This past week (June 28 & 29, 2011) SeaDoc co-hosted a Rockfish Recovery Workshop in Seattle with the State Department of Wildlife and NOAA Fisheries.
Nearly 100 scientists, fisheries managers, fishers and SCUBA divers attended the 2-day workshop to discuss the current state of knowledge on rockfish and to identify future needs related to recovering depleted rockfish populations in the Salish Sea.
There are 28 species of rockfish in the Salish Sea. Thirteen (13) are listed as species of concern and recently 3 species were listed under the US Endangered Species Act.
In addition to helping organize the workshop, SeaDoc also helped bring in Canadians to share their perspective on what has and has not worked with rockfish recovery on the other side of the border.
A lot of the research SeaDoc funded over the last 10 years was presented and plans were laid for moving rockfish recovery forward. The meeting proceedings will be published soon and will be available here on the SeaDoc website.
In the meantime, here's a recap:
(Please note that this summary is taken from my notes and if there are errors or misstatements they are mine, not the researchers/presenters! -Joe T.)
Historical Context Session
Wayne Palsson spoke on the biology and assessment of rockfishes in Puget Sound. Rockfishes are a diverse group of species with different life histories. They require various habitat during different life stages. They are adapted for slow growth, long survival, late maturity, low natural mortality rates, and high habitat fidelity. These are all factors that make recovery tough. There's a lack of long-term data that makes it hard to create conventional age-structure population models and biomass dynamic models.
Chris Harvey reviewed the ecological history of rockfish exploitation in Puget Sound. Rockfish bones have been found in middens dating back 1,500 years. Much of the fishing pressure on rockfish began after the Boldt decision in 1974, which required that harvests in Puget Sound be coequally managed by the State government and the Treaty Tribes of Washington. It's also been influenced by demographic trends and by the promotion of the fishery by State government. (Unfortunately, as covered in Wayne Palsson's talk, it wasn't until 1982 that scientists learned that rockfish were generally 2 to 3 times longer lived than they'd thought, which meant the existing population models were not accurate.) By the time management efforts were deemed necessary, the greatest harvests had already occurred.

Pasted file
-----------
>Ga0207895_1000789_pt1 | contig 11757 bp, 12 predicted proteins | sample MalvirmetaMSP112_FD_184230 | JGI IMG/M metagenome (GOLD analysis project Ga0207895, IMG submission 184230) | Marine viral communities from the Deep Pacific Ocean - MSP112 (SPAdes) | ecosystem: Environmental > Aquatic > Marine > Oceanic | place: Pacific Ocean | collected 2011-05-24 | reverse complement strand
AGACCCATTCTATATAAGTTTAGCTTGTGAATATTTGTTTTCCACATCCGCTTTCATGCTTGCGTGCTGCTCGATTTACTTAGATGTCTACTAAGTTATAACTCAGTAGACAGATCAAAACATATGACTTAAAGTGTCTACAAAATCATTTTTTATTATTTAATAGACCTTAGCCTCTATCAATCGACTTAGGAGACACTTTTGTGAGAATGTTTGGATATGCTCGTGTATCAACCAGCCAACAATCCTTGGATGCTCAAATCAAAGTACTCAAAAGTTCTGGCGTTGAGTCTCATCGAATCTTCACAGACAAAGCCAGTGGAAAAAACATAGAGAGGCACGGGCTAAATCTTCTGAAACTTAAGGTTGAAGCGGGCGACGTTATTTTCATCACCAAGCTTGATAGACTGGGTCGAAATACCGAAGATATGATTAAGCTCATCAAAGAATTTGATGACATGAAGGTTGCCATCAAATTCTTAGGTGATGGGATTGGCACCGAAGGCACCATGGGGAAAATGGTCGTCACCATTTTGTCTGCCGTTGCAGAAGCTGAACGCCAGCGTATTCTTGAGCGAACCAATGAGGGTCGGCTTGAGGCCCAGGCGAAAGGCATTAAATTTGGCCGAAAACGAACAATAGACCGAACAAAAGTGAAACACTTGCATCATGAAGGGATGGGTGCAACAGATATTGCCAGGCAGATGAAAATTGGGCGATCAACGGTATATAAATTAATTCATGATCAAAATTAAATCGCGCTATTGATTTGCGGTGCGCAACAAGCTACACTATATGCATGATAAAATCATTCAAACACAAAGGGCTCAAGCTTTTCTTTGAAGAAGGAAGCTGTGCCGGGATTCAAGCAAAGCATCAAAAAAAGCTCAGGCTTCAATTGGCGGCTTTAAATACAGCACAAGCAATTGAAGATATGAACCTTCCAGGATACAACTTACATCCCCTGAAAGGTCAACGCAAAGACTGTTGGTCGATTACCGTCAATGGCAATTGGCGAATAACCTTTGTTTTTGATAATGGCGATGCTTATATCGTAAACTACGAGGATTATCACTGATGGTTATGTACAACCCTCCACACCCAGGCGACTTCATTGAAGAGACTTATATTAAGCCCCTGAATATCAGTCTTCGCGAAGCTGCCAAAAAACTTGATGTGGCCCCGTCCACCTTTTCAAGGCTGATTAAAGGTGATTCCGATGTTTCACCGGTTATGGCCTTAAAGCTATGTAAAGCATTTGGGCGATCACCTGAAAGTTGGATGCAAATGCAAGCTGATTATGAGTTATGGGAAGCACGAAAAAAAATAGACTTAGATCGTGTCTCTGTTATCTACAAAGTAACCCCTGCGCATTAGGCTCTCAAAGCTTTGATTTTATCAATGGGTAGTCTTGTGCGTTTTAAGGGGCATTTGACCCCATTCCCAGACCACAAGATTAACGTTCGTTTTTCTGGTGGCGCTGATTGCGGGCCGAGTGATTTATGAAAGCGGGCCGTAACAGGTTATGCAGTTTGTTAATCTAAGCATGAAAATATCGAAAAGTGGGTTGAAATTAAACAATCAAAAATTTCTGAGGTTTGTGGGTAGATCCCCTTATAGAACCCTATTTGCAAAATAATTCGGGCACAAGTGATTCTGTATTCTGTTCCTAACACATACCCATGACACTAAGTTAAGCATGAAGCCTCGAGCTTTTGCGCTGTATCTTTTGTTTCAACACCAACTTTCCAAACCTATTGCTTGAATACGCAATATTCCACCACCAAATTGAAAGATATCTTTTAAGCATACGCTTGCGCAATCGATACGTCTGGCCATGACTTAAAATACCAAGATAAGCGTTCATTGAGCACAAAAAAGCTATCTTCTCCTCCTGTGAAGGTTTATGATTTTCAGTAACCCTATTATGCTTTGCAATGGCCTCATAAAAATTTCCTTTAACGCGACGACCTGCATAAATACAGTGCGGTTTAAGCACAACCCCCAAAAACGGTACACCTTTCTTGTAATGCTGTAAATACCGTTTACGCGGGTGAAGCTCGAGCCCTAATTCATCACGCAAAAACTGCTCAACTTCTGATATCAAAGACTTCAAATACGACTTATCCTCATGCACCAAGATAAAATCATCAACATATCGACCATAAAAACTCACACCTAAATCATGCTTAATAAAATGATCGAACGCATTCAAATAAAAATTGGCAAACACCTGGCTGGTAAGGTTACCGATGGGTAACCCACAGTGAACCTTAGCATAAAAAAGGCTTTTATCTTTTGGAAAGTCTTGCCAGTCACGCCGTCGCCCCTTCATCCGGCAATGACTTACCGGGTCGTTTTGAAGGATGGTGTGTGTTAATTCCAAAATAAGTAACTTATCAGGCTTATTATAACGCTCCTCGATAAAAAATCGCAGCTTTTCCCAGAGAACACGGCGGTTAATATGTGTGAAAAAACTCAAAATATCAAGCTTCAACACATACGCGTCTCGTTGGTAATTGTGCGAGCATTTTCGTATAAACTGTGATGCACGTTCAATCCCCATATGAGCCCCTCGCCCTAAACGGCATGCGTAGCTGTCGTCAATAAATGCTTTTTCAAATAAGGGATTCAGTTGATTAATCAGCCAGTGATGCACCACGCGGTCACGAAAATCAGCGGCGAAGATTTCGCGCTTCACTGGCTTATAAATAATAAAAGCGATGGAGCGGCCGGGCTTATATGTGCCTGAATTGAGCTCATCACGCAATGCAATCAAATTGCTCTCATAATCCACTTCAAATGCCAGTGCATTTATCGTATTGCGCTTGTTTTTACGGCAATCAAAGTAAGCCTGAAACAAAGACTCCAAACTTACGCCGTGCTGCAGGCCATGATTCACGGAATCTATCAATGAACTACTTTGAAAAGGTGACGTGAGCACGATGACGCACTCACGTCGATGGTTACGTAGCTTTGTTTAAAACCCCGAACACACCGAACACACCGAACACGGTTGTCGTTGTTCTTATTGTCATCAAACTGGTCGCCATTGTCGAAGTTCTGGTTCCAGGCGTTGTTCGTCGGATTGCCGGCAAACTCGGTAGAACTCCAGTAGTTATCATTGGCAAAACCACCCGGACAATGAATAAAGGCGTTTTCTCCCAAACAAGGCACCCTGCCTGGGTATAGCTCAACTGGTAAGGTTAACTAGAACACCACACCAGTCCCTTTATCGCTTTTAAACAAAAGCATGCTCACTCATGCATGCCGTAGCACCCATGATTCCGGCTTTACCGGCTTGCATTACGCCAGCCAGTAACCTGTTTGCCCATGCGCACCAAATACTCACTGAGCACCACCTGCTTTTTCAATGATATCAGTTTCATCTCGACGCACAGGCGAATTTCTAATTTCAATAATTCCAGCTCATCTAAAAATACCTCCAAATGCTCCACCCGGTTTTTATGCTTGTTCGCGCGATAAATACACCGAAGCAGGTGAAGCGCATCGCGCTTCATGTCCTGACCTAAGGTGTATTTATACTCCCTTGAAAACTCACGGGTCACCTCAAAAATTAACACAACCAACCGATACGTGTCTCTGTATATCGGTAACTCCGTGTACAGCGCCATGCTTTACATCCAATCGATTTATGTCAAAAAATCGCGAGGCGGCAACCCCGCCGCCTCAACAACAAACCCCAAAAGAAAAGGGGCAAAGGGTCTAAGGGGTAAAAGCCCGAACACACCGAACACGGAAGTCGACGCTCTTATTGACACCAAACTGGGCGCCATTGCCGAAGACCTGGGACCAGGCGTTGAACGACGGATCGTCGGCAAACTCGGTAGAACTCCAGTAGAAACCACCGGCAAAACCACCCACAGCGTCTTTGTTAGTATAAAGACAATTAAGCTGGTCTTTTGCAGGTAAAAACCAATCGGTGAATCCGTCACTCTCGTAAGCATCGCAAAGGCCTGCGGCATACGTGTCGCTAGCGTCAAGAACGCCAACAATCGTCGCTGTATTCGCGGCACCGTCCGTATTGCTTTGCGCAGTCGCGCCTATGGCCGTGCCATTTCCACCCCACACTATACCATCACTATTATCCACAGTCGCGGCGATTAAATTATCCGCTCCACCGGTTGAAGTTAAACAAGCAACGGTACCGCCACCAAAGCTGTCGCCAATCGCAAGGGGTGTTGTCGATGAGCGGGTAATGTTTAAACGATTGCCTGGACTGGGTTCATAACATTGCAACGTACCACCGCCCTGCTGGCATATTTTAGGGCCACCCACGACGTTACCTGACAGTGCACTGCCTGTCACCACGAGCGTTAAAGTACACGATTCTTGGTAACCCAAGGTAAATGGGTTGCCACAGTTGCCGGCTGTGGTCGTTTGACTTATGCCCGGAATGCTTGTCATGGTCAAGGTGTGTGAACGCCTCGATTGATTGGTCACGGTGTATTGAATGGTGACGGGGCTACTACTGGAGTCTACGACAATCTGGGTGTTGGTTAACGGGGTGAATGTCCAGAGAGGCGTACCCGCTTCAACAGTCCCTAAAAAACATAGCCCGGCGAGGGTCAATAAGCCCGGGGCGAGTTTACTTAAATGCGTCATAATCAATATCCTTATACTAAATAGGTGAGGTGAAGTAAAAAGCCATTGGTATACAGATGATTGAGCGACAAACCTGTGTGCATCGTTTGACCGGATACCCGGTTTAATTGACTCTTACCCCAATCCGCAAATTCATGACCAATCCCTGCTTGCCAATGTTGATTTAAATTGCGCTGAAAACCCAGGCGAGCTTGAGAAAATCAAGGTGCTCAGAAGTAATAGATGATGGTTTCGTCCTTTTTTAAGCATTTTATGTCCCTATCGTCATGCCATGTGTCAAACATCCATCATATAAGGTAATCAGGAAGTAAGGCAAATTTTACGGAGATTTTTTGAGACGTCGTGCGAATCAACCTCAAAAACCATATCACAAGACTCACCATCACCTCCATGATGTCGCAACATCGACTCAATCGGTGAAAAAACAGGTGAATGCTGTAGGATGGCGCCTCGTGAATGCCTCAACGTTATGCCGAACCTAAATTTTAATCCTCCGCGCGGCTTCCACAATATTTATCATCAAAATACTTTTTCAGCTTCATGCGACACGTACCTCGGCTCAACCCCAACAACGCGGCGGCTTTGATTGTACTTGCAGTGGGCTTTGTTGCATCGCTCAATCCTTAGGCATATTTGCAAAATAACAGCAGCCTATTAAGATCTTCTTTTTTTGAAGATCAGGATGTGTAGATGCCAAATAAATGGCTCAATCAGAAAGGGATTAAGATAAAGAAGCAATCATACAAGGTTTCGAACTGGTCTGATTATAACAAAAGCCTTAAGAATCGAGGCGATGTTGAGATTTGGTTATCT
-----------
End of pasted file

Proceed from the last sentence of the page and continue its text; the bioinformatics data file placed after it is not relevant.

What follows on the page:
Anne Beaudreau discussed her work to reconstruct historical trends in rockfish abundance. The lack of data on historical populations of rockfish is a major barrier to developing sustainable fisheries. Beaudreau and colleagues interviewed 101 individuals ranging in age from 24 to 90 years to try to derive trends in the abundance of rockfish from 1940 to the present. Of particular interest was the evidence of "shifting baselines." To a statistically significant degree, each age group of respondents interpreted the conditions at the beginning of their awareness as "abundant" and saw declines from there, but what was "declining" to an older person was "abundant" to a younger person.
Benthic Habitat Surveys/Rockfish Abundance Estimates Session
Gary Greene presented the Salish Sea sea floor mapping project, which has produced bathymetric and habitat maps of the San Juan Islands area. Rockfish prefer particular habitat types, and the multibeam echosounders used by Greene and his colleagues allows these potential habitat areas to be identified. (Other participants were very interested in having these maps for other areas in the Salish Sea.
Bob Pacunski spoke on work to use non-lethal methods to survey rockfish populations. Traditional trawl or long-line sampling results in fish mortality, but using a small remotely-operated vehicle has been shown to be effective at providing population surveys.
Joan Drinkwin of the Northwest Straits Foundation spoke on the threat posed to rockfish by derelict fishing gear, including both nets and traps. The Northwest Straits Initiative has removed 3,860 nets from Puget Sound, all at less than 105 feet deep. There are 950 shallow-water nets still in the water, and at least 70 in deeper water. Based on studies of net mortality by the SeaDoc Society, approximately 1,600 rockfish per year are captured and killed in derelict nets each year in the United States portion of the Salish Sea.
...More coming soon...
Joe Gaydos serves as a governor appointed Commissioner and science and technical advisor to the Northwest Straits Commission.
He shared this from the Northwest Straits Commission meeting on May 20, 2011:
At the meeting today, we heard a great presentation by Dean Butterworth of the National Park Service on the removal of the Elwha Dams, scheduled to begin this September.